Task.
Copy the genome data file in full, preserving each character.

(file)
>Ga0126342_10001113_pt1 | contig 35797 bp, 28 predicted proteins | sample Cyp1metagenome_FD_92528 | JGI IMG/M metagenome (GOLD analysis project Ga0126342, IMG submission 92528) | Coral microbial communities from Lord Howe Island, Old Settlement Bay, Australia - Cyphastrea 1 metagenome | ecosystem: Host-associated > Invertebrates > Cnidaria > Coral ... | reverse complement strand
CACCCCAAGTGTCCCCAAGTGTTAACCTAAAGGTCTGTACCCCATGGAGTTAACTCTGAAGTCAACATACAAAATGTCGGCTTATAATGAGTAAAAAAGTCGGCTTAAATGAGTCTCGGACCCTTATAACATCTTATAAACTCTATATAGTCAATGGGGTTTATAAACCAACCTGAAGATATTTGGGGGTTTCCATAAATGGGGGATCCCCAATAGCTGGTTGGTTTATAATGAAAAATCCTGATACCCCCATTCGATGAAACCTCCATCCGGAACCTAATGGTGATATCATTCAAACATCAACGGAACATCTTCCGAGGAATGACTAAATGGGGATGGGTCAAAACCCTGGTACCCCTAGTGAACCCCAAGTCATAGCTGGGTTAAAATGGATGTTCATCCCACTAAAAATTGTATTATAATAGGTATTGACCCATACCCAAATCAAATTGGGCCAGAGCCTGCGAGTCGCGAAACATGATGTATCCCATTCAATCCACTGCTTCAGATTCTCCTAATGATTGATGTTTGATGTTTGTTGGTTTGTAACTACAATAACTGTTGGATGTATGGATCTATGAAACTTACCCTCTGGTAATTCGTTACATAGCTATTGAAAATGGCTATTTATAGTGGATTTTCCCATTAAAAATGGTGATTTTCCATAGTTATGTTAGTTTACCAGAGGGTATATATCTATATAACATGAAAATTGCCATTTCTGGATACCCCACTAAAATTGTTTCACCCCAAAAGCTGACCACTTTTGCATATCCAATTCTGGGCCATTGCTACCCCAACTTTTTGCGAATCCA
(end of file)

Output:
>Ga0126342_10001113_pt1 | contig 35797 bp, 28 predicted proteins | sample Cyp1metagenome_FD_92528 | JGI IMG/M metagenome (GOLD analysis project Ga0126342, IMG submission 92528) | Coral microbial communities from Lord Howe Island, Old Settlement Bay, Australia - Cyphastrea 1 metagenome | ecosystem: Host-associated > Invertebrates > Cnidaria > Coral ... | reverse complement strand
CACCCCAAGTGTCCCCAAGTGTTAACCTAAAGGTCTGTACCCCATGGAGTTAACTCTGAAGTCAACATACAAAATGTCGGCTTATAATGAGTAAAAAAGTCGGCTTAAATGAGTCTCGGACCCTTATAACATCTTATAAACTCTATATAGTCAATGGGGTTTATAAACCAACCTGAAGATATTTGGGGGTTTCCATAAATGGGGGATCCCCAATAGCTGGTTGGTTTATAATGAAAAATCCTGATACCCCCATTCGATGAAACCTCCATCCGGAACCTAATGGTGATATCATTCAAACATCAACGGAACATCTTCCGAGGAATGACTAAATGGGGATGGGTCAAAACCCTGGTACCCCTAGTGAACCCCAAGTCATAGCTGGGTTAAAATGGATGTTCATCCCACTAAAAATTGTATTATAATAGGTATTGACCCATACCCAAATCAAATTGGGCCAGAGCCTGCGAGTCGCGAAACATGATGTATCCCATTCAATCCACTGCTTCAGATTCTCCTAATGATTGATGTTTGATGTTTGTTGGTTTGTAACTACAATAACTGTTGGATGTATGGATCTATGAAACTTACCCTCTGGTAATTCGTTACATAGCTATTGAAAATGGCTATTTATAGTGGATTTTCCCATTAAAAATGGTGATTTTCCATAGTTATGTTAGTTTACCAGAGGGTATATATCTATATAACATGAAAATTGCCATTTCTGGATACCCCACTAAAATTGTTTCACCCCAAAAGCTGACCACTTTTGCATATCCAATTCTGGGCCATTGCTACCCCAACTTTTTGCGAATCCA